Nintendo Switch (OLED model) has a similar overall size to the Nintendo Switchsystem, but with a larger, vibrant 7-inch OLED screen with vivid colors and crisp contrast. Nintendo Switch (OLED model) also features a wide adjustable stand for tabletop mode, a new dock with a wired LAN port, 64GB of internal storage, and enhanced audio for handheld and tabletop play. Just like Nintendo Switch, Nintendo Switch (OLED model) allows players to play on the TV and share the detachable Joy-Con controllers for right-out-of-the-box multiplayer fun. And just like both Nintendo Switch and Nintendo Switch Lite, with Nintendo Switch (OLED model), the system can be taken on the go to enjoy its play-anywhere versatility. A carrying case and screen protector set for Nintendo Switch (OLED model) will also be available.

Nintendo Switch (OLED model) launches on Oct. 8, the same day as the Metroid Dread game, the next entry in the 2D Metroid saga that kicked off with the original Metroid on NES. With the vibrant OLED screen and enhanced audio, embarking on the latest adventure of intergalactic bounty hunter Samus Aran in Metroid Dreadwhile playing in handheld or tabletop mode will feel even more immersive.

“The new Nintendo Switch (OLED model) is a great option for players who want to experience the new vibrant screen when playing in handheld and tabletop mode,” said Nintendo of America President Doug Bowser. “With the addition of this new model to the Nintendo Switch family of systems, people have an additional choice of a system that best fits the gaming experience they desire – whether it’s Nintendo Switch (OLED model), Nintendo Switch or Nintendo Switch Lite.”

Nintendo Switch (OLED model) will let players experience enhancements in all three play modes:

TV mode: Set the Nintendo Switch (OLED model) system into the dock to play Nintendo Switch games on the TV. By using the built-in wired LAN port, players can enjoy another way to connect online in TV mode.

Tabletop mode: Flip the stand on the back of the system and use the system’s screen to play multiplayer games using two Joy-Con controllers right out of the box. A wide adjustable stand makes for a solid and sturdy foundation. It allows players to freely tilt the system and adjust the viewing angle, so it makes it easier to see the screen.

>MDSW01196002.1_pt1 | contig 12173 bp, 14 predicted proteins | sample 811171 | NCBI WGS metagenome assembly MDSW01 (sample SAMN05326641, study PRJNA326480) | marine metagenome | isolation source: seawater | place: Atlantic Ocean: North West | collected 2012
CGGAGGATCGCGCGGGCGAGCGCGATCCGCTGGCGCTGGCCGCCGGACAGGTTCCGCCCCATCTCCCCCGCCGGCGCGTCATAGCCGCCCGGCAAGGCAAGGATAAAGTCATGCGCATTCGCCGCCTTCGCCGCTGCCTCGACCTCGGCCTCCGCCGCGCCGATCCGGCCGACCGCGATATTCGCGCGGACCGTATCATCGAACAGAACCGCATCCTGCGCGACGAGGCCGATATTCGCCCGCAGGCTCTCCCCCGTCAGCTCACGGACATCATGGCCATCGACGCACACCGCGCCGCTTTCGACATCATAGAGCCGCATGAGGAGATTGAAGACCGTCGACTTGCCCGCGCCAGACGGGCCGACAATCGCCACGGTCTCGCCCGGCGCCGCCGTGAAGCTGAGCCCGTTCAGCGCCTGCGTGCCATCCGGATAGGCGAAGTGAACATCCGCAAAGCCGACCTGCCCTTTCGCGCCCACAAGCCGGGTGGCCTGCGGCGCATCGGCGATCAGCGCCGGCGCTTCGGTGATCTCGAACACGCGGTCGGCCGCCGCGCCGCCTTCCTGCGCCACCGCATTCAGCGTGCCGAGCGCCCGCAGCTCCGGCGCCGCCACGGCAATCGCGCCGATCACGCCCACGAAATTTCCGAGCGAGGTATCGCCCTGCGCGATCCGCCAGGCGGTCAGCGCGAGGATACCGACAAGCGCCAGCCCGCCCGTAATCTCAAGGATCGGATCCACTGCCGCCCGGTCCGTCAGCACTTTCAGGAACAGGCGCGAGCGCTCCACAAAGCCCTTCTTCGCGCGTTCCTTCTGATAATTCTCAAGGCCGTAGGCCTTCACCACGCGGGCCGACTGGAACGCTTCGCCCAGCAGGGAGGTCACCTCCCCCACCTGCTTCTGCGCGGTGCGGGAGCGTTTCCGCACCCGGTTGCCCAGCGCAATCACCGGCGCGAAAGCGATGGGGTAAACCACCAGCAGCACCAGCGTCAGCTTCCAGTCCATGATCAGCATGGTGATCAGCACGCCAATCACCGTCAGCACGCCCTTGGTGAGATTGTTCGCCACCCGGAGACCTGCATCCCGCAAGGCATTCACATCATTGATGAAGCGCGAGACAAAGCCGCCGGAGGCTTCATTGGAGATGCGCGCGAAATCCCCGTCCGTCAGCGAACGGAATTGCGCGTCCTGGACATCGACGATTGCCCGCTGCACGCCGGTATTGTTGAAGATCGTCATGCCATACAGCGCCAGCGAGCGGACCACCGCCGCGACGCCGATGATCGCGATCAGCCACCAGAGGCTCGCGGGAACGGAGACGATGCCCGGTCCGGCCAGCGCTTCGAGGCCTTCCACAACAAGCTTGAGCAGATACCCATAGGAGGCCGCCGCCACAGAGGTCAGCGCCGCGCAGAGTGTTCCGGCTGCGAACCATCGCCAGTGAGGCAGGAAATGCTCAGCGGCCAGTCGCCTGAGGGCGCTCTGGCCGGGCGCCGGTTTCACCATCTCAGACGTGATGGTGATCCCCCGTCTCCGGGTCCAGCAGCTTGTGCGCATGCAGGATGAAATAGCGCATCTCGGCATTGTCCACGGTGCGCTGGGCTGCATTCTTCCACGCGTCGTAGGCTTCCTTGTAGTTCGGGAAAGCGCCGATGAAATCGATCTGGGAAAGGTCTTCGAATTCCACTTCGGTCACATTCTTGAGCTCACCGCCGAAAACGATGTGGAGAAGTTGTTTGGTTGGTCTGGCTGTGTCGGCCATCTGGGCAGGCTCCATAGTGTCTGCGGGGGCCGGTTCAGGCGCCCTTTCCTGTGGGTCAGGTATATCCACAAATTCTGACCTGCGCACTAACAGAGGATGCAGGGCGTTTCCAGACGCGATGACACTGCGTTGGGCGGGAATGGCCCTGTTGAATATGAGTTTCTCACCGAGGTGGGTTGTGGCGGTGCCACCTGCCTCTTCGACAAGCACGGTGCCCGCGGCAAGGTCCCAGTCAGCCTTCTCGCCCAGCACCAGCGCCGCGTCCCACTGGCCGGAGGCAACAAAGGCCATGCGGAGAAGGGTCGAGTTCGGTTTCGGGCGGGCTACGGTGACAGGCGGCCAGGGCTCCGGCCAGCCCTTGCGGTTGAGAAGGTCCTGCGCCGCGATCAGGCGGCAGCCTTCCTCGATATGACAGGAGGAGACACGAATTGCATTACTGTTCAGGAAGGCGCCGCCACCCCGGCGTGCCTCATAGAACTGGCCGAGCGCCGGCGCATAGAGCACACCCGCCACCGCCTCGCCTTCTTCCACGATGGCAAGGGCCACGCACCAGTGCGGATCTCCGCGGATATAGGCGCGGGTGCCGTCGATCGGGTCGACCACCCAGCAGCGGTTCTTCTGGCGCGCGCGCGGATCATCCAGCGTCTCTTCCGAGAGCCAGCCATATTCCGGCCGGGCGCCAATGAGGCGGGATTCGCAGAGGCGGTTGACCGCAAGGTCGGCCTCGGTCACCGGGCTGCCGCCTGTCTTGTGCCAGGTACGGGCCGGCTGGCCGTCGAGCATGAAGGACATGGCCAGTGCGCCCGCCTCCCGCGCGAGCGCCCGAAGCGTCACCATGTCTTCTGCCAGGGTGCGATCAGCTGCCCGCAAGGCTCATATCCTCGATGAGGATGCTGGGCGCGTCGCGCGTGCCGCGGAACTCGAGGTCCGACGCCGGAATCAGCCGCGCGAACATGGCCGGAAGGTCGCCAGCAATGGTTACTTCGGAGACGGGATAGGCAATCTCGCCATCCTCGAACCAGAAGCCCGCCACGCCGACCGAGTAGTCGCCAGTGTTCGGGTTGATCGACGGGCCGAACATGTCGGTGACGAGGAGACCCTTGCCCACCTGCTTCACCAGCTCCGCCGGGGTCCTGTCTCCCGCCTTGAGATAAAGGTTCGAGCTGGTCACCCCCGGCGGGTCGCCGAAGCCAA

Handheld mode: Players can bring the system wherever they go in handheld mode and play local* or online** multiplayer with friends. The system’s 7-inch OLED screen provides vivid color and crisp contrast.

When the system launches, it will come in two color options:

  • Nintendo Switch (OLED model) white set, which features white Joy-Con controllers, a black main unit and a white dock.
  • Nintendo Switch (OLED model) neon red/neon blue set, which features neon red and neon blue Joy-Con controllers, a black main unit and a black dock.

All previously released Joy-Con for Nintendo Switch are compatible with this new model. Additionally, Nintendo Switch (OLED model) is compatible with the full library of Nintendo Switch games.***

For anyone that picks up this new system and wants to transfer their digital games and save data from another Nintendo Switch system, details about the transfer process can be found at

Check with local retailers for pre-order information soon. For more information about the system, visit

Remember that the Nintendo Switch family of systems features parental controlsthat let adults manage the content their children can access. For more information about other features, visit

* Additional games, systems and/or accessories may be required for multiplayer mode. Games, systems and some accessories sold separately.

** Nintendo Switch Online membership (sold separately) and Nintendo Account required for online features. Not available in all countries. Internet access required for online features. Terms apply.

*** Nintendo Switch system (OLED model) is compatible with the full library of Nintendo Switch games. However, the system will not cleanly fit within all the design parameters of the Nintendo Labo series.  There may also be games where the game experience may differ due to the new capabilities of the console, such as the larger screen size.


Craig Majaski

Craig has been covering the video game industry since 1995. His work has been published across a wide spectrum of media sites. He's currently the Editor-In-Chief of Nintendo Times and contributes to Gaming Age.